Nancy Evans Dance Theatre explores through dance, music, art and text the tragic love story between Dido, Queen of Carthage, and Prince Aeneas of Troy from Virgil’s epic poem The Aeneid. Branching off from Virgil’s tale, this powerful performance tells the tale of Dido from her perspective. Following the performance, audience members enjoy a question-and-answer period with the choreographer and dancers.

If These Walls Could Sing: Baroque Music and Romanelli’s Art
Jamie Chamberlin (soprano), Melissa Treinkman (mezzo-soprano), Orson Van Gay II (tenor), and pianist Tali Tadmor of the LA Opera
Saturday, April 27, 5:00–6:00 p.m.
Like the misshapen pearls or “barrroco,” which provided a descriptive name for so much of the art and architecture of the 17th and 18th centuries, baroque music is lustrous, complex and glittering. Join LA Opera artists Jamie Chamberlin (soprano), Melissa Treinkman (mezzo-soprano), Orson Van Gay II (tenor), and pianist Tali Tadmor for a musical salon exploring the baroque operatic repertoire. Highlights include extensive selections from Dido and Aeneas by Henry Purcell (1659-1695).

Just as the complexity and humanity of Dido and Aeneas’ love story inspired visual artists like Romanelli, composers too were seduced by the tragedy’s great emotional resonance. Mozart, Purcell and Berlioz are but a few who wrote music inspired by this legend. The Museum is pleased to offer a musical audio tour led by Los Angeles Opera’s James Conlon and featuring commentary by mezzo-soprano opera star Susan Graham. Available for rent for $3 (free for members) at our Information Desk.


About the Norton Simon Museum

The Norton Simon Museum is known around the world as one of the most remarkable private art collections ever assembled. Over a 30-year period, industrialist Norton Simon (1907–1993) amassed an astonishing collection of European art from the Renaissance to the 20th century, and a stellar collection of South and Southeast Asian art spanning 2,000 years. Modern and Contemporary Art from Europe and the United States, acquired by the former Pasadena Art Museum, also occupies an important place in the Museum’s collections. The Museum houses more than 12,000 objects, roughly 1,000 of which are on view in the galleries and gardens.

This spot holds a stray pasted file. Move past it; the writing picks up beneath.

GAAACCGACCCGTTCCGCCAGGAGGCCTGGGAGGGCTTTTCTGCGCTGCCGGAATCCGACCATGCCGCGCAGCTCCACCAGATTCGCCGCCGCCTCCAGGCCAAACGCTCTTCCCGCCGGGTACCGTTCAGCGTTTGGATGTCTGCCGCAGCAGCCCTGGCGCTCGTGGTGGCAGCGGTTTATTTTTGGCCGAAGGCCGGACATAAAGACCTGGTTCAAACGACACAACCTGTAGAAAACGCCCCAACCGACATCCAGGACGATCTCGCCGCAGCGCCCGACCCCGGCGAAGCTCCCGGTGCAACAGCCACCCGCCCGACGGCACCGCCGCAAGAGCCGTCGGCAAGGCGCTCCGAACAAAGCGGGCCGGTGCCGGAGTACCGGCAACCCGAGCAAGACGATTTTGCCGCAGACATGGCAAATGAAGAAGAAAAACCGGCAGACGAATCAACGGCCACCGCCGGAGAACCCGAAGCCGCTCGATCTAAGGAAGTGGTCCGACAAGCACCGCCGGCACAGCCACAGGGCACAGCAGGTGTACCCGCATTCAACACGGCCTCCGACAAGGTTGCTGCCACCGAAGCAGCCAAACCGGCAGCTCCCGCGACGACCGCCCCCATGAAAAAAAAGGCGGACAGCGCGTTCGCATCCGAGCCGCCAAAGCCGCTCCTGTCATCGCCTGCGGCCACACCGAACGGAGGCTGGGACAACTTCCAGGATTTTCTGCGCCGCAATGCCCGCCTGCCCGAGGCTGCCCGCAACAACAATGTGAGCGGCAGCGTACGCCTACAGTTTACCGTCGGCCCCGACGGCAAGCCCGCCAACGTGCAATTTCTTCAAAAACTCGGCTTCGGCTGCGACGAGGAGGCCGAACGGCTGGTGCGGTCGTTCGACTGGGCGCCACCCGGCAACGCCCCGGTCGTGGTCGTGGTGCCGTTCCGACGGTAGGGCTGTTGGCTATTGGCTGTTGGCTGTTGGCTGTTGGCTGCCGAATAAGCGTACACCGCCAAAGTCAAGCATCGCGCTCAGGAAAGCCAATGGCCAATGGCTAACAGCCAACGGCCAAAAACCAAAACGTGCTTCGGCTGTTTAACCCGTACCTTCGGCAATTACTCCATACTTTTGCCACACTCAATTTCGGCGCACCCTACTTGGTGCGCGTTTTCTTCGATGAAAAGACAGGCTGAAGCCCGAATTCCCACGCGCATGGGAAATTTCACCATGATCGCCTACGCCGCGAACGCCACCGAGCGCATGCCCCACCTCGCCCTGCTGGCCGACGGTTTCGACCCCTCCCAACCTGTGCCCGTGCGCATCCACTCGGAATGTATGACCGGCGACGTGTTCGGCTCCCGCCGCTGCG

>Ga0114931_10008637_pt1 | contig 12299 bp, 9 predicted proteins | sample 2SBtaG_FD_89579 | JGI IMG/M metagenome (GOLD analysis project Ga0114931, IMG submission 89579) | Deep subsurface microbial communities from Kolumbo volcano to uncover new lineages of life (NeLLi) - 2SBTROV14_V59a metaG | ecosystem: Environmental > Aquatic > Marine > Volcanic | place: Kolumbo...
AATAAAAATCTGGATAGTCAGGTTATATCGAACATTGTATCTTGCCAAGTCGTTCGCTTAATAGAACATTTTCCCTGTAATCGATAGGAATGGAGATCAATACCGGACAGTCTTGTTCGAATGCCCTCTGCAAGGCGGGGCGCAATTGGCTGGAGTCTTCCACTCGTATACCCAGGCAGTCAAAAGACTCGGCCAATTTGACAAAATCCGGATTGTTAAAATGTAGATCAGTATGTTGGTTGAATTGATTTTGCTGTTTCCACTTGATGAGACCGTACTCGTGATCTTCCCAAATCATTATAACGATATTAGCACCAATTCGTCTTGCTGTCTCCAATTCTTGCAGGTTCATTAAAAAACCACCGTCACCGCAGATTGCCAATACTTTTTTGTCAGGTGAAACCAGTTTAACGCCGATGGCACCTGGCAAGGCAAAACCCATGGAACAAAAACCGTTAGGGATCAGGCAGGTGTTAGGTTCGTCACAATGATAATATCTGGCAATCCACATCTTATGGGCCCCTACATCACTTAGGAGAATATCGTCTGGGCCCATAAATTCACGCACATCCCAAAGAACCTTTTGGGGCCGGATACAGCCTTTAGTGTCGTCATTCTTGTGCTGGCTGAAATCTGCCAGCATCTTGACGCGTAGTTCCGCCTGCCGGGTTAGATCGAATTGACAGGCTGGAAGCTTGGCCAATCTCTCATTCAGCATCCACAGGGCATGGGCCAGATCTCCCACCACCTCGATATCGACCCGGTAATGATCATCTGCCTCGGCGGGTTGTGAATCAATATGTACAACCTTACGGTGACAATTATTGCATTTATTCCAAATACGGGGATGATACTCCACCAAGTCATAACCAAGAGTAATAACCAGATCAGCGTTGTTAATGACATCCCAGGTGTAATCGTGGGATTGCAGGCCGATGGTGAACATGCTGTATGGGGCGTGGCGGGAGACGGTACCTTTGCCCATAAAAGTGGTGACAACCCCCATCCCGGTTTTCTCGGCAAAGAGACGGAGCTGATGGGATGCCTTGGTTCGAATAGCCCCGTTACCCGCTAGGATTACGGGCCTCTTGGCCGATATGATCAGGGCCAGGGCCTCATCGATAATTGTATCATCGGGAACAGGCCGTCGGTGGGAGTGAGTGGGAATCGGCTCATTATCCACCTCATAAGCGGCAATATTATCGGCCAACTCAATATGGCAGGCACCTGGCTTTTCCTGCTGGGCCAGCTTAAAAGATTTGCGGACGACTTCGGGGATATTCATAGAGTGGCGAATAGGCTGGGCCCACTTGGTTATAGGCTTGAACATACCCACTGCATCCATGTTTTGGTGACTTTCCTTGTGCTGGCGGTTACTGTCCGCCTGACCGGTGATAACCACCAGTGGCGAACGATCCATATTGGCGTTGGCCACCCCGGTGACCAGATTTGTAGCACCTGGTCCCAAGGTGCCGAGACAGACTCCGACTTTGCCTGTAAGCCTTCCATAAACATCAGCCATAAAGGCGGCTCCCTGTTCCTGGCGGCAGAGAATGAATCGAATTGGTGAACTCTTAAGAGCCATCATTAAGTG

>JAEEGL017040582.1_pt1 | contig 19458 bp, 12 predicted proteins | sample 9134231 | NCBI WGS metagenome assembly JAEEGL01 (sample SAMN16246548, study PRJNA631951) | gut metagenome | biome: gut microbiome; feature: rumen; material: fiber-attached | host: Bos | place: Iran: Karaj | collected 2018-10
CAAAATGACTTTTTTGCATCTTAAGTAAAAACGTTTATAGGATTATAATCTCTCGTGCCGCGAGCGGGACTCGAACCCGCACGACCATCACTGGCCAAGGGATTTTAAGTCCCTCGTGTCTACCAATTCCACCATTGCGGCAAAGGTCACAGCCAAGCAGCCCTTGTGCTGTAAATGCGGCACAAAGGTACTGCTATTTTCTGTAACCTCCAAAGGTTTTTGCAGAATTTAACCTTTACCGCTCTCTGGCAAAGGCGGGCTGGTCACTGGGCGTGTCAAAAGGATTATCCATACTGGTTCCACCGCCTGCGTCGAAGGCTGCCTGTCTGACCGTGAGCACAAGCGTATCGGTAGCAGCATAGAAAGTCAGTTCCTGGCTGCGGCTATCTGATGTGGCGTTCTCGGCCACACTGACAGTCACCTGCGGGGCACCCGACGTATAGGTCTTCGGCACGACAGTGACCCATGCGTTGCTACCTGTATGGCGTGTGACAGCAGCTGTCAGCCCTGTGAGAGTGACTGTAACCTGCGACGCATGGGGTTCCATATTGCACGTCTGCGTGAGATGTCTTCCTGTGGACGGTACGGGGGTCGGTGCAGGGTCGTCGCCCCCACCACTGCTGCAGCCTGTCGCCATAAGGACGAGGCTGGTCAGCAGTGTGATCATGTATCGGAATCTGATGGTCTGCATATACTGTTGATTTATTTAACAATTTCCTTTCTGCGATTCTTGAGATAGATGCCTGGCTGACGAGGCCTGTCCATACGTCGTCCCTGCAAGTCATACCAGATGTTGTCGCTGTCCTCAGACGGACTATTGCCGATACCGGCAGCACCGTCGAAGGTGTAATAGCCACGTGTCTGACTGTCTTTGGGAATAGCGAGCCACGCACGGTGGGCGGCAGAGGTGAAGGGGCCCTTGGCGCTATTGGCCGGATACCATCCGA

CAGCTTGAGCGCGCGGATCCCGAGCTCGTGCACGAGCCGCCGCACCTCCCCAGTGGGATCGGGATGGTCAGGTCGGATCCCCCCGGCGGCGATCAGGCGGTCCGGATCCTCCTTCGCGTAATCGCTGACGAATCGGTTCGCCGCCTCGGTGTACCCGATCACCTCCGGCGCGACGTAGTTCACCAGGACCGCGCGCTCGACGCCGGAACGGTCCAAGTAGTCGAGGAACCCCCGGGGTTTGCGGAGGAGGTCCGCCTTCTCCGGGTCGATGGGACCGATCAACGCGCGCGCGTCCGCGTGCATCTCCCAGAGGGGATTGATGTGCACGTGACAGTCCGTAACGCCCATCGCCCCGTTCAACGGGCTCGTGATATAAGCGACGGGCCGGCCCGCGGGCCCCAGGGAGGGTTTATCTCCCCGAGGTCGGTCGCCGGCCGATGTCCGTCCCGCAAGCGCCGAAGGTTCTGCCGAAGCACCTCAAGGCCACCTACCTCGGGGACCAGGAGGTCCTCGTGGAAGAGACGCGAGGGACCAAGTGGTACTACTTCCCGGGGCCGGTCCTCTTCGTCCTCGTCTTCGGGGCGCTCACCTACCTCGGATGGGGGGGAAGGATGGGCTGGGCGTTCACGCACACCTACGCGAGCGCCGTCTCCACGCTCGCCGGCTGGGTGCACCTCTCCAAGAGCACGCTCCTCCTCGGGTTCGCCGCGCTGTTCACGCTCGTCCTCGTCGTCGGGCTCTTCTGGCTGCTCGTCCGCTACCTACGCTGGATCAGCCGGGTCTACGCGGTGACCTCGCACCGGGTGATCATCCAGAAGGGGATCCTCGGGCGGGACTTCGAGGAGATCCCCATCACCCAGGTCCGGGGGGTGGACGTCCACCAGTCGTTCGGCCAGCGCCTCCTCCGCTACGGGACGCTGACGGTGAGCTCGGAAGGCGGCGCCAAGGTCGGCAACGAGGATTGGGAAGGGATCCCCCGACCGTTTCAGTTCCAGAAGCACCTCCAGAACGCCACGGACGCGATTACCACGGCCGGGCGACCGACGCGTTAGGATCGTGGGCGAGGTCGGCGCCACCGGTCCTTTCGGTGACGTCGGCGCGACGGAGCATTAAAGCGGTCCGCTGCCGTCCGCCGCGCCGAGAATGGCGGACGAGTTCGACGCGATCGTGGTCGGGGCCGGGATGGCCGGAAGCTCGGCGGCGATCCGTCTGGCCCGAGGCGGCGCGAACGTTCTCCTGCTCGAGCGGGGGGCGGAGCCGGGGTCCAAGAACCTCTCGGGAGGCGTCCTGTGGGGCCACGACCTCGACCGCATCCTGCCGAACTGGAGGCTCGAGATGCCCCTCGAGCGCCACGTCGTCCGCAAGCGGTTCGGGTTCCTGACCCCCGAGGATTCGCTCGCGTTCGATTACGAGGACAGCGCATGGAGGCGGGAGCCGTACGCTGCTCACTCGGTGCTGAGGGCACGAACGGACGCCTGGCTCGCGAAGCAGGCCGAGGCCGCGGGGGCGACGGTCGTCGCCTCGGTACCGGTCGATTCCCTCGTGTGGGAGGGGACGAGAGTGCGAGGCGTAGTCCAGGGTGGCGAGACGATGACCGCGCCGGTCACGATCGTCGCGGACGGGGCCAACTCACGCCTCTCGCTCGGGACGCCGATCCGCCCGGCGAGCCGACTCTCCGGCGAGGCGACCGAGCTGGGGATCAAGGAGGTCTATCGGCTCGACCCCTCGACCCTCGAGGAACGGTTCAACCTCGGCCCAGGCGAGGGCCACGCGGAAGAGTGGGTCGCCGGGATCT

Location: The Norton Simon Museum is located at 411 W. Colorado Blvd. at Orange Grove Boulevard in Pasadena, Calif., at the intersection of the Foothill (210) and Ventura (134) freeways. For general Museum information, please call (626) 449-6840 or visit nortonsimon.org. Hours: The Museum is open Thursday through Monday, 12 p.m. to 5 p.m. (Friday and Saturday to 7 p.m.).  It is closed on Tuesday and Wednesday. Admission: General admission is $20 for adults and $15 for seniors. Members, students with I.D., and patrons age 18 and under are admitted free of charge. The first Friday of the month from 4 to 7 p.m. is free to all. The Museum is wheelchair accessible. Parking: Parking is free but limited, and no reservations are necessary. Public Transportation: Pasadena Transit stops directly in front of the Museum. Please visit http://pasadenatransit.net for schedules. The MTA bus line #180/181 stops in front of the Museum. The Memorial Park Station on the MTA Gold Line, the closest Metro Rail station to the Museum, is located at 125 E. Holly St. at Arroyo Parkway. Please visit www.metro.net for schedules. Planning your Visit: For up-to-date information on our guidelines and protocols, please visit nortonsimon.org/visit.

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Press Contacts

Leslie Denk
(626) 844-6900
[email protected]

Emma Jacobson-Sive
(323) 842-2064
[email protected]

Press Kit

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High-resolution images from the exhibition may be obtained by emailing [email protected]

Related Links

Learn about tapestries in the collection.